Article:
Statistical analysis

Categorical variables are reported as frequencies and percentages, and significant differences were analysed by using the chi-squared test. Continuous variables are reported as the median and interquartile range, and significant differences were analysed using Wilcoxon’s rank-sum test. Multivariable logistic regression analysis was used to identify independent risk factors for in-hospital mortality in the derivation cohort. The independent risk factors were ascribed relative weighting according to their regression coefficient and constituted the new predictive score. Discrimination was evaluated by the area under the receiver operating characteristic curve (AUC), and calibration was assessed by the Hosmer–Lemeshow goodness-of-fit test. Given that the BAP-65, CURB-65, DECAF, and NIVO scores have been previously reported to be used for risk stratification in AECOPD patients [8, 17,18,19], we also performed an exploratory analysis to investigate how the new predictive score compares against these scores. Kaplan‒Meier curves were computed to present the survival rates of patients with AECOPD and CVDs after dividing patients into 3 groups (low, medium, and high risk) according to the new score. All statistical analyses were conducted using SPSS version 25.0 (IBM, New York, United States). They were two-tailed, and P values < 0.05 indicated a statistically significant difference.

Results

Study population

Among the 14,007 patients enrolled in the registration study for AECOPD, 3738 were included in this analysis. The main reasons for exclusion were as follows: (1) patients without CVDs (n = 10,237); (2) hospitalization for less than 2 days (n = 5); and (3) data missed (n = 27). Among them, 122 (3.26%) died during hospitalization, 241 (6.45%) patients had used invasive mechanical ventilation during their hospital stay, and 474 (12.68%) patients had been treated in the intensive care unit (ICU) (Fig. 1).

Fig. 1
figure 1

The flowchart of patient enrollment for the derivation and validation cohorts

Abbreviations: AECOPD = Acute exacerbation of chronic obstructive pulmonary disease; CVDs = cardiovascular diseases

The baseline characteristics of the derivation cohort are presented in Table 1. A total of 2492 subjects entered the final analysis, in which 84 subjects died during hospitalization, with an overall mortality of 3.37%. Compared with subjects without mortality, the patients who died in hospital were older, with faster radial pulse as well as lower diastolic blood pressure (DBP), and had a higher frequency of altered mental status (all P < 0.05). In terms of laboratory tests, patients with overall mortality had higher rates of anemia and acidaemia as well as higher white blood cell counts, blood urea nitrogen, N-terminal pro-B–type natriuretic peptide (NT-pro BNP), and troponin T (all P < 0.05). Regarding radiographic findings, consolidation and pleural effusion were more frequently seen in patients with overall mortality.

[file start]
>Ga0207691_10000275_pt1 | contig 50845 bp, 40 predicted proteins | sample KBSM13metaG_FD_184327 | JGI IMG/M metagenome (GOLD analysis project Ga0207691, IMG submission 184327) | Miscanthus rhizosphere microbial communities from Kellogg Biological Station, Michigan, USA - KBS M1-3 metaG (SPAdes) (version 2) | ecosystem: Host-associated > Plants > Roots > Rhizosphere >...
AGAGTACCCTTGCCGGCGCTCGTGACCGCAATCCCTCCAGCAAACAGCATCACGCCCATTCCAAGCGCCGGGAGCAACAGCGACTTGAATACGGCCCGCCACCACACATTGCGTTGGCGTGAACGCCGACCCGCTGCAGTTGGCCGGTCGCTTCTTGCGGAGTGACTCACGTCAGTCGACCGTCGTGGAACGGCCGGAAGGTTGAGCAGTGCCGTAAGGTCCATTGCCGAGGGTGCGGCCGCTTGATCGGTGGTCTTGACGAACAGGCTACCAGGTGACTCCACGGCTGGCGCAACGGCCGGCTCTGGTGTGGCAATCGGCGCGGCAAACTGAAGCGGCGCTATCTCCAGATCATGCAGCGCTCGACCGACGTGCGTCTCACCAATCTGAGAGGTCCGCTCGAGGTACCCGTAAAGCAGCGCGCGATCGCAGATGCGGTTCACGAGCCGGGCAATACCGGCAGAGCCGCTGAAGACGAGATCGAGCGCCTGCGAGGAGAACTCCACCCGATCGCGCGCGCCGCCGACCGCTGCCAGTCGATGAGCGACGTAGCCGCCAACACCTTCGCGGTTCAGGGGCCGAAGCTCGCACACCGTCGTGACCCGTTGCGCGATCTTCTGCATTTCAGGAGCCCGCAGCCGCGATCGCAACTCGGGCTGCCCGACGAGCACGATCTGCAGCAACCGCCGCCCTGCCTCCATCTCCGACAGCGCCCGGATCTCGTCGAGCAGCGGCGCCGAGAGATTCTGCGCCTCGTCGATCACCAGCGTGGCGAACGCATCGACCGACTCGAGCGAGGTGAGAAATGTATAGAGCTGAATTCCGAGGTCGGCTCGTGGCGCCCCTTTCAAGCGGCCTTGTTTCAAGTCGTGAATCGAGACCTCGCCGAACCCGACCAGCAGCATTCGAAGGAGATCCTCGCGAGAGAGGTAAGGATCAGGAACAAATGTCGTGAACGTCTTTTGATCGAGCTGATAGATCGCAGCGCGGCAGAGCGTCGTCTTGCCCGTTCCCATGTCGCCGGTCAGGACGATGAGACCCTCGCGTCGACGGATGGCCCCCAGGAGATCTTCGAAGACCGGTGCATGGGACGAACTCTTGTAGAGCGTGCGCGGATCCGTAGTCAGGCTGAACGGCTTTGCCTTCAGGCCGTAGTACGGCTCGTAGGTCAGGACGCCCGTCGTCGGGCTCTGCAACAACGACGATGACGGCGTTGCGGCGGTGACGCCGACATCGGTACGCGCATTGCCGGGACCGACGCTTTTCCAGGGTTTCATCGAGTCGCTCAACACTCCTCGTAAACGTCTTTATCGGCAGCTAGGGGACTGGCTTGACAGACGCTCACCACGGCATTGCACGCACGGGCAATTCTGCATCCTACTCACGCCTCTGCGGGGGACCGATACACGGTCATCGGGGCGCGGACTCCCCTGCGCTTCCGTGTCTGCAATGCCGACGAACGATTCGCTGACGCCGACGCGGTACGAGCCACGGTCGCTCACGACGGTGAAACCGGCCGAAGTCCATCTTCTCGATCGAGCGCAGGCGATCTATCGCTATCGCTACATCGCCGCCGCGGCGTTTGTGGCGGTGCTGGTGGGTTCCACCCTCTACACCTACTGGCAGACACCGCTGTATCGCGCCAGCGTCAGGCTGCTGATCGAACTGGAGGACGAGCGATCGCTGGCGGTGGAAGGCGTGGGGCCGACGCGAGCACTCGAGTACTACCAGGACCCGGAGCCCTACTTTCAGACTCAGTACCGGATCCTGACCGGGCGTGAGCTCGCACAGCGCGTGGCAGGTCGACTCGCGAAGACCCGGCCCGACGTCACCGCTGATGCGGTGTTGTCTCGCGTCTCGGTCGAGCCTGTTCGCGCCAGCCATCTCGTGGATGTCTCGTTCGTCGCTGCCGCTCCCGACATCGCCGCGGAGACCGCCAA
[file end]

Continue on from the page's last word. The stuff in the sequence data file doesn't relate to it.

Table 1 Description of derivation and validation cohorts

Predictors of in-hospital overall mortality

The results of univariable analysis for all potential predictors are shown in Table 2. Multivariable predictors of in-hospital mortality included age > 75 years (OR, 1.914; 95% CI, 1.080–3.392), pulse > 109 beats per minute (OR, 2.465; 95% CI, 1.394–4.358), DBP ≤ 60 mmHg (OR, 2.711; 95% CI, 1.567–4.691), altered mental status (OR, 6.269; 95% CI, 3.815–10.303), serum BUN > 7 mmol/L (OR, 2.280; 95% CI, 1.371–3.794) and consolidation (OR, 3.627; 95% CI, 2.161–6.088) (Table 2).

Table 2 Univariable and multivariable predictors of in-hospital mortality in the derivation Cohort

Risk score construction

We combined these independent risk factors into the new simple ABCDMP score (Table 3): A: age > 75 years (1 point); B: BUN > 7 mmol/L (1 points); C: consolidation (2 points); D: DBP ≤ 60 mmHg (2 points); M: mental status altered (3 points); and P: pulse > 109 beats per minute (1 point). The total score ranged from 0 to 10 points. Patients with higher risk scores were at greater risk for in-hospital mortality; the OR for mortality per 1-point increase in the score was 1.863 (95% CI, 1.685–2.060; P < 0.001).

Table 3 ABCDMP score for poor outcome in patients with AECOPD and CVDs

Risk score performance and internal validation